It's been rather a long hiatus in blogging terms, and an even longer one from the issues that I professed to form the core of this blog. So I'm returning again to DAM, and I wanted to come back in with a topic that's been cropping up again and again throughout my course: information integration and interoperability. This becomes an issue when you want to be able to search across domains (or even institutions within the same domain), since each has their respective metadata structures and terminological systems.
Why is this important? Essentially, research patterns these days are increasingly digital, remote (i.e. web-based) and cross-disciplinary. Online content is predominantly public-facing and we find now that 'engagement' and 'discovery' are as important as traditional focused research goals when it comes to making information accessible. It's important that information can be found via different locations and pathways, so it needs to be linked. If anyone's used WorldCat, then they've experienced some of the potential of this simple idea.
So how to do it? Something like WorldCat is pretty straightforward - it's lots and lots of metadata, harvested and converted to WorldCat (MARC) format. Metadata for libraries has a long history (MARC goes back to the 1960s) and works well for describing the traditional book format, but it does have difficulty accommodating new media and other types of objects. The metadata solution to this problem has been Dublin Core, a 'lowest common denominator' set of terms that can theoretically describe anything in only 15 base text fields, prioritising interoperability above domain-specific detail.
The problems with this solution have been several. Fundamentally, the trade-off between more complex metadata descriptions for interoperability isn't alway acceptable to specific communities. As such, efforts have been made to add additional fields to Dublin Core for greater detail, but this just returns us again to the problem of interoperability - it's another data set that doesn't work outside of your domain. A metadata system, which is a based on terminology, also doesn't allow for interrelations between objects, beyond the applied terms they have in common.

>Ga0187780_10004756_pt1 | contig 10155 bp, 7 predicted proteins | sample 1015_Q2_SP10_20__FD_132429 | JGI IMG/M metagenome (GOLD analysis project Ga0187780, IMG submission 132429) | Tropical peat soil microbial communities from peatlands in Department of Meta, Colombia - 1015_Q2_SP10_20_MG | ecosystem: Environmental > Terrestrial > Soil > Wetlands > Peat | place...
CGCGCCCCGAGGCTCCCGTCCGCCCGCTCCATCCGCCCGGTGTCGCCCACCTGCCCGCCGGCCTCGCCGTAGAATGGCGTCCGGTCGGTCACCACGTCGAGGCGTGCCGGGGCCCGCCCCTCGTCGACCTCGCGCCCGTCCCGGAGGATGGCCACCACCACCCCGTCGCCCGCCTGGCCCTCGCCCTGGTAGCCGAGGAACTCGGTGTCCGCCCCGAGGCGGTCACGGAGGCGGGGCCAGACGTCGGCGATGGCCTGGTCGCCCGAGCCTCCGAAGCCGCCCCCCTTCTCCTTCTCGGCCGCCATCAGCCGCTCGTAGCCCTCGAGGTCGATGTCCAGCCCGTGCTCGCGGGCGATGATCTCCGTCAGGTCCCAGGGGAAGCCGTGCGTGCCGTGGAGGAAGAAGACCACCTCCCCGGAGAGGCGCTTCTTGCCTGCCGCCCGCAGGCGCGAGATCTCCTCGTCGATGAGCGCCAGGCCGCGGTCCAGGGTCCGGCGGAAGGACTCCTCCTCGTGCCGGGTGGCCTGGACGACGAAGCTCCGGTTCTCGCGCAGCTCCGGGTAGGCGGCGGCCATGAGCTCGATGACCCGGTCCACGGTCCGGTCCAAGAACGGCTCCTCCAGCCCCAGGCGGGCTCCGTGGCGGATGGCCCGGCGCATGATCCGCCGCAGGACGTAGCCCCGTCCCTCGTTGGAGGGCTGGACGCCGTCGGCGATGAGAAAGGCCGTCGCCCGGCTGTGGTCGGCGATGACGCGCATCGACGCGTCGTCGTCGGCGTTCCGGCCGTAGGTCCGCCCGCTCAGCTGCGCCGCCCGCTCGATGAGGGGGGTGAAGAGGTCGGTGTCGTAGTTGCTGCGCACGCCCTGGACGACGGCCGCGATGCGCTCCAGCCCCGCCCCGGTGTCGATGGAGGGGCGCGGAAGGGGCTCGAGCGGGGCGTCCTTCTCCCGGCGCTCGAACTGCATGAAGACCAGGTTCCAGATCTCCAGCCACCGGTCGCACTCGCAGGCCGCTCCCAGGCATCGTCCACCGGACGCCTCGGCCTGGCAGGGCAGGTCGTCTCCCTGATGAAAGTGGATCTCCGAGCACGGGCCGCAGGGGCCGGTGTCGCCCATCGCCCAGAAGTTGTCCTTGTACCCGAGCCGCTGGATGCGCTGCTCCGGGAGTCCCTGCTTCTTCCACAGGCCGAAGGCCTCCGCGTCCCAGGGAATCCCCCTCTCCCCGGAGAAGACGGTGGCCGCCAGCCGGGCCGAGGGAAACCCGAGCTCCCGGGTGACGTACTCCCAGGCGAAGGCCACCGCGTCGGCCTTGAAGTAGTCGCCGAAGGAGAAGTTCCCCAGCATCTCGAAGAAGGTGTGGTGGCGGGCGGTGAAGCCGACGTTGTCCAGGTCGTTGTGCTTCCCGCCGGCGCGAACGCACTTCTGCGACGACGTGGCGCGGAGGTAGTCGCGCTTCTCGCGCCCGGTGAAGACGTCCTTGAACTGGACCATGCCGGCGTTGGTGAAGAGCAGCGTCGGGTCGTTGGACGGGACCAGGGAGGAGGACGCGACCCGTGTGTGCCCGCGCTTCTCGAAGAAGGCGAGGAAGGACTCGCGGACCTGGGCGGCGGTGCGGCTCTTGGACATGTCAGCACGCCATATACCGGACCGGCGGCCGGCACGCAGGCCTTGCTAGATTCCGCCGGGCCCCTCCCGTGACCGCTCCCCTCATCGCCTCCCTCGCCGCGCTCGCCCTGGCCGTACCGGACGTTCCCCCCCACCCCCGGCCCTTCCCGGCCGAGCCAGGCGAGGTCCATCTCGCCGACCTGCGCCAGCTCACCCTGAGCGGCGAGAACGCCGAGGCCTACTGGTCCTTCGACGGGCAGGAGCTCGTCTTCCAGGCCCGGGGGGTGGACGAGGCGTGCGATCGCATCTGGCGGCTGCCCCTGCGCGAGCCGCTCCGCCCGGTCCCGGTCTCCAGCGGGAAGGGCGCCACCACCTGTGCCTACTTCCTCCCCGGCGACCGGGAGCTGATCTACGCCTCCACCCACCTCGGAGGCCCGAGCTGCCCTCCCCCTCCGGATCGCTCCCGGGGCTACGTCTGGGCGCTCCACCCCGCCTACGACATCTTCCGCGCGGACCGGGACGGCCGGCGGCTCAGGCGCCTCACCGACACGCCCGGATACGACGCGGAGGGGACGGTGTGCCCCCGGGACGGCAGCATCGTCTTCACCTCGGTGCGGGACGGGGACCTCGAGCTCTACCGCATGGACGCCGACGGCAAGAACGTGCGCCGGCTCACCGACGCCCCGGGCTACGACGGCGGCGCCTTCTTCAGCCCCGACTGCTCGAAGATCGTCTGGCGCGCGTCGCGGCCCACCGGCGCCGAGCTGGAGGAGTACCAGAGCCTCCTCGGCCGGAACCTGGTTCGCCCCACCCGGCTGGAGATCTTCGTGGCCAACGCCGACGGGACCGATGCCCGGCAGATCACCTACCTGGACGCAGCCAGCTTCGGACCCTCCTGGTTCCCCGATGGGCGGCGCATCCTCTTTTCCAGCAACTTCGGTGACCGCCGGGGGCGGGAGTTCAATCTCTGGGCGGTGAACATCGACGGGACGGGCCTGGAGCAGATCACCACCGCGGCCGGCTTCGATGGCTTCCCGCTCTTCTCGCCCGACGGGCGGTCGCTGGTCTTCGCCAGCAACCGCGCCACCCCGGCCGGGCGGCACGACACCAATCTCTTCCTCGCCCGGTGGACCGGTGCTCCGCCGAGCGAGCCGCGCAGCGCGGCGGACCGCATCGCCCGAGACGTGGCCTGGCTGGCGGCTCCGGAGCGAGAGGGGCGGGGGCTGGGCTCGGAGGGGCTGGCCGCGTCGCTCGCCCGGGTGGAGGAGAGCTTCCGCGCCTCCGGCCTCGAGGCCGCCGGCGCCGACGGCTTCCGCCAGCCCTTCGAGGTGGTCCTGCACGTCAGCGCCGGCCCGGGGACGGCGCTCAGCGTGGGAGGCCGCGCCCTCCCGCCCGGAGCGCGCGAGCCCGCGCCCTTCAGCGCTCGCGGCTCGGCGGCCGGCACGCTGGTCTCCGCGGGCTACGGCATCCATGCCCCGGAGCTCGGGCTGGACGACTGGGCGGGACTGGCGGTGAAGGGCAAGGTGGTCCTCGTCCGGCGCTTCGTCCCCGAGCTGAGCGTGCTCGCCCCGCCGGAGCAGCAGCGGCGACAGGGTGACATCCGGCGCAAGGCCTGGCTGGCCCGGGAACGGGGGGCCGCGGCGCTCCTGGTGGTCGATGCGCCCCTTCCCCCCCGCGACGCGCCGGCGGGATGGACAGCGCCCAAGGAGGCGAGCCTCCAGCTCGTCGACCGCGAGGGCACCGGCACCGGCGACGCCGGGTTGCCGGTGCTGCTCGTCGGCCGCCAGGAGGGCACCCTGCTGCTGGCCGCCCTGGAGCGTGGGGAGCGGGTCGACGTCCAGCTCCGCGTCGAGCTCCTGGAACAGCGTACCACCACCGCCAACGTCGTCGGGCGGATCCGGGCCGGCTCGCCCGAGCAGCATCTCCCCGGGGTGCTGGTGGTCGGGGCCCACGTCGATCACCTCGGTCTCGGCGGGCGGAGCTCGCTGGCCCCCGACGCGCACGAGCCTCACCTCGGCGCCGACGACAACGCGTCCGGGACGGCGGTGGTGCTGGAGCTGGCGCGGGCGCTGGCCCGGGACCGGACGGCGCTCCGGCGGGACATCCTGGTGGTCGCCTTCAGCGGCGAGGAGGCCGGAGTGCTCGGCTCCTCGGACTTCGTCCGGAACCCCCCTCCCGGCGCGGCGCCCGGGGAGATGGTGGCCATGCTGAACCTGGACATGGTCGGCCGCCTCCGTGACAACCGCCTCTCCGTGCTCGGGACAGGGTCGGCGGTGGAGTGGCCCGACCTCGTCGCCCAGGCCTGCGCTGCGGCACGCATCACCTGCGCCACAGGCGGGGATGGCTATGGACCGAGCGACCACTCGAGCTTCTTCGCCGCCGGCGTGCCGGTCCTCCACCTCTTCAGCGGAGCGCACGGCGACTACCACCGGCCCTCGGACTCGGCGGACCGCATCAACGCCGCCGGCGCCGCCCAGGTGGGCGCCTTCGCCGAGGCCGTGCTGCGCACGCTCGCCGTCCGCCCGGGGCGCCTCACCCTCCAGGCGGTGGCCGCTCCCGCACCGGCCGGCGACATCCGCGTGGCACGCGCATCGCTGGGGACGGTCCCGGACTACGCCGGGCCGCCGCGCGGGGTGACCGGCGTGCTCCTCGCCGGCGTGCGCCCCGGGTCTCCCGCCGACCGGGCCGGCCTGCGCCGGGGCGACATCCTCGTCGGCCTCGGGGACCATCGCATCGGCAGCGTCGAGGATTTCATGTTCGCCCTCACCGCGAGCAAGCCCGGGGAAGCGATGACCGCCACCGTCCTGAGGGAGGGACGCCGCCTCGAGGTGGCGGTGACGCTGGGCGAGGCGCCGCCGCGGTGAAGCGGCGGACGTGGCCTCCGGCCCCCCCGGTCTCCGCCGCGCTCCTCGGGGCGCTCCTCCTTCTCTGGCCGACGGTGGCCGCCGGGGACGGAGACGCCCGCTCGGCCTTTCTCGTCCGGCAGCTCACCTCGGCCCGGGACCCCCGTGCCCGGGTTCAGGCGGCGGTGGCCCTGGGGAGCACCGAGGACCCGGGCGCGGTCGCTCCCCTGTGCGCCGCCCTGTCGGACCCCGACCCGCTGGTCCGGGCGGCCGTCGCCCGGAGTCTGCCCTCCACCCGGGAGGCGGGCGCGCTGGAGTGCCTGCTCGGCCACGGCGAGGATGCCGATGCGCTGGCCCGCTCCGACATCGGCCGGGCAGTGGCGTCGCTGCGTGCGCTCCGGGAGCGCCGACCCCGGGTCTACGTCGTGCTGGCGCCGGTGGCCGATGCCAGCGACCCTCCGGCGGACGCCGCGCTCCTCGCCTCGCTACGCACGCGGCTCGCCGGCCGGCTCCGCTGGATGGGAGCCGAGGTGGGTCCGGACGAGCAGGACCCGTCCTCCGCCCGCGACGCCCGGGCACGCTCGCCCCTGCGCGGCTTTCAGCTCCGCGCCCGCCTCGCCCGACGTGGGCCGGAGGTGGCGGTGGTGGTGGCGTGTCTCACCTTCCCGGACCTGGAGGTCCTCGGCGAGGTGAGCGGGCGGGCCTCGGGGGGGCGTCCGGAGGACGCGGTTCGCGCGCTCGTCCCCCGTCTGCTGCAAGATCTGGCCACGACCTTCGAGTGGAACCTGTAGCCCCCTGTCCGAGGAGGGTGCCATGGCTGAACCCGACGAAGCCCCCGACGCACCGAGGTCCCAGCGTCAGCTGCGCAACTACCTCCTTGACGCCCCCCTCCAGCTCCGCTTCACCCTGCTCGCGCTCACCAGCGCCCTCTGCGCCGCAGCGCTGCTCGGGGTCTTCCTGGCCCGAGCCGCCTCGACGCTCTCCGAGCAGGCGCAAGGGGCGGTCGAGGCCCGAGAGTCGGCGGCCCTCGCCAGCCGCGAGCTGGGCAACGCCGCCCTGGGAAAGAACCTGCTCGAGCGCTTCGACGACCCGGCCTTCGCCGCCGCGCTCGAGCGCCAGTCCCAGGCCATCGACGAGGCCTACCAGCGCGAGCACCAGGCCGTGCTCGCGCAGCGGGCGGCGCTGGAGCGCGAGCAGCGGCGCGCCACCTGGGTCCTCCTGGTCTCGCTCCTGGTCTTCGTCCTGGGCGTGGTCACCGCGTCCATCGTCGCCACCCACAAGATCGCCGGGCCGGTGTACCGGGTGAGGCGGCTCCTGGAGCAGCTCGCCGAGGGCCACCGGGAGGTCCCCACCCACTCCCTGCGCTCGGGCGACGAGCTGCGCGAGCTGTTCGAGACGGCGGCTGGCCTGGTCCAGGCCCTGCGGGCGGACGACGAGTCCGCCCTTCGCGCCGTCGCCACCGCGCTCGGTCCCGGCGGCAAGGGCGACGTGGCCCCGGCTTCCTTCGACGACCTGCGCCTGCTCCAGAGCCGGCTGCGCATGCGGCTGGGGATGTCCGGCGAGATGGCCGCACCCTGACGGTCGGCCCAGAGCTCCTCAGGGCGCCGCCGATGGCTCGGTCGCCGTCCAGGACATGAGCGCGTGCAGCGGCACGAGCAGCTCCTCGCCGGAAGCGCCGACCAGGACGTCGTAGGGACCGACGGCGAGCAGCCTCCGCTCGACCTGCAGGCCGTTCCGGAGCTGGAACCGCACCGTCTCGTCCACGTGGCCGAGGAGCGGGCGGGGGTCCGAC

Enter, then, the ontology. Briefly, for those who might not know what an ontology is, or perhaps think it sounds vaguely Kantian (as I did until fairly recently), it can probably most easily be described as a formal logic (artificial intelligence, if you like) for a computer system, which can only 'know' what you tell it to know and how to know it.
Unlike metadata, which uses simplified terminological structures written by humans for human consumption, an ontology provides a formal system for data integration that can be far more complex. At its best, an ontology can recover the context and concepts behind the simplifications of terminological systems, focusing instead on an object itself and how it relates to other objects. It's further advantage is that by representing objects through formal relationships, they are freed from the constraints of domain-specific metadata, allowing for a top-level ontology to search across multiple domains.
It would seem that such a system might be able to better serve the 'engagement' and 'discovery' side of a user's needs, never mind providing a powerful research tool. But it's not as simple as my title makes out. Can a digital object truly 'exist' without metadata? It couldn't be found without it, so metadata remains the prime building block in this search for interoperability and information integration - everything else is built on top of that. A core metadata structure my not be the solution to these challenges on its own, but it needs to retain a strong presence. Add to that the reluctance of many in the cultural sector to commit to the time and effort required to master the ways of ontologies and it would seem that the just is still out.